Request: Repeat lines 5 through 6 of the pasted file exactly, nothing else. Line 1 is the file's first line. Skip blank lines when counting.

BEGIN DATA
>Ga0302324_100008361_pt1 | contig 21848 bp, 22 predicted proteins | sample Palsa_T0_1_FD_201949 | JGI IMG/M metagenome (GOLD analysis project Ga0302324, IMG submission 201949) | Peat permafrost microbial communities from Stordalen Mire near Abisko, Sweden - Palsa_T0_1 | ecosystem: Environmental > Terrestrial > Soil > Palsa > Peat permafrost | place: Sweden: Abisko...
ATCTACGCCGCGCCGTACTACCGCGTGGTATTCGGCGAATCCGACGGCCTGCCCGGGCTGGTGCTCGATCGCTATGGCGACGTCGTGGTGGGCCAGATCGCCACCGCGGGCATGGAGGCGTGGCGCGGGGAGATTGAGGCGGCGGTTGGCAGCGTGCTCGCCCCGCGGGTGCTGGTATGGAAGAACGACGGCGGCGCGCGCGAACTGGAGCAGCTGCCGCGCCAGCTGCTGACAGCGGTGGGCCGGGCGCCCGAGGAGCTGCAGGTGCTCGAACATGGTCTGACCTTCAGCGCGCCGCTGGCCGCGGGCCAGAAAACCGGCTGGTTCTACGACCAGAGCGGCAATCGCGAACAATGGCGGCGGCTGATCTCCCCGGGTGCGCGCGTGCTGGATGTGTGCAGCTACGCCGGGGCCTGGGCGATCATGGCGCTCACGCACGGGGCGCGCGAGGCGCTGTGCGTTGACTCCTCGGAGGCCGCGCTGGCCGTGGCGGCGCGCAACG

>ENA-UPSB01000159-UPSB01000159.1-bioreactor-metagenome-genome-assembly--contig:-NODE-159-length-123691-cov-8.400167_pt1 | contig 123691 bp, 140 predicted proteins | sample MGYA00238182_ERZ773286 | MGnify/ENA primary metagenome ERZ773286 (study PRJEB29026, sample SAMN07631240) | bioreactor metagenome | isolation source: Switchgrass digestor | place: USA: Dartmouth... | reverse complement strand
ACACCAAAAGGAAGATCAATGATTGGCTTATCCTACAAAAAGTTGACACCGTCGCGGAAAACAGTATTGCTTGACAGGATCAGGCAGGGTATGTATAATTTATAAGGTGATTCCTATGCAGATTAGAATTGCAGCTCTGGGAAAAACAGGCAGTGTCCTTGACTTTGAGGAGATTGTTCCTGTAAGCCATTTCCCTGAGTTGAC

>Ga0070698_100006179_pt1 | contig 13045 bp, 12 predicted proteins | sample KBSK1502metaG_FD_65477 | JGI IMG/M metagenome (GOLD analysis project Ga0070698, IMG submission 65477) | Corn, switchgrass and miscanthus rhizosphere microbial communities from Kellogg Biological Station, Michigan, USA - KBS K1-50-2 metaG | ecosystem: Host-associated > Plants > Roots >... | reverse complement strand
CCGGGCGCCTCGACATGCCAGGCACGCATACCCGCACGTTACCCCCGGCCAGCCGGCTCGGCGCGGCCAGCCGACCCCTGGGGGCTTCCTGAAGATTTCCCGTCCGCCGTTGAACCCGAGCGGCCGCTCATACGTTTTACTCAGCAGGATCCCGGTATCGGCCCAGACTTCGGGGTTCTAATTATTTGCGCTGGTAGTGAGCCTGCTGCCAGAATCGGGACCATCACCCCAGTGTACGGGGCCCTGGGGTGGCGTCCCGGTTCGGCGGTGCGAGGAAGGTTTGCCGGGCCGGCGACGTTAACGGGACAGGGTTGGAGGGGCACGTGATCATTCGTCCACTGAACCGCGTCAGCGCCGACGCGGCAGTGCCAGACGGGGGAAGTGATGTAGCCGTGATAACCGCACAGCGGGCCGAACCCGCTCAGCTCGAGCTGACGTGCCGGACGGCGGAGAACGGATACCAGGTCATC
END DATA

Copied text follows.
>Ga0070698_100006179_pt1 | contig 13045 bp, 12 predicted proteins | sample KBSK1502metaG_FD_65477 | JGI IMG/M metagenome (GOLD analysis project Ga0070698, IMG submission 65477) | Corn, switchgrass and miscanthus rhizosphere microbial communities from Kellogg Biological Station, Michigan, USA - KBS K1-50-2 metaG | ecosystem: Host-associated > Plants > Roots >... | reverse complement strand
CCGGGCGCCTCGACATGCCAGGCACGCATACCCGCACGTTACCCCCGGCCAGCCGGCTCGGCGCGGCCAGCCGACCCCTGGGGGCTTCCTGAAGATTTCCCGTCCGCCGTTGAACCCGAGCGGCCGCTCATACGTTTTACTCAGCAGGATCCCGGTATCGGCCCAGACTTCGGGGTTCTAATTATTTGCGCTGGTAGTGAGCCTGCTGCCAGAATCGGGACCATCACCCCAGTGTACGGGGCCCTGGGGTGGCGTCCCGGTTCGGCGGTGCGAGGAAGGTTTGCCGGGCCGGCGACGTTAACGGGACAGGGTTGGAGGGGCACGTGATCATTCGTCCACTGAACCGCGTCAGCGCCGACGCGGCAGTGCCAGACGGGGGAAGTGATGTAGCCGTGATAACCGCACAGCGGGCCGAACCCGCTCAGCTCGAGCTGACGTGCCGGACGGCGGAGAACGGATACCAGGTCATC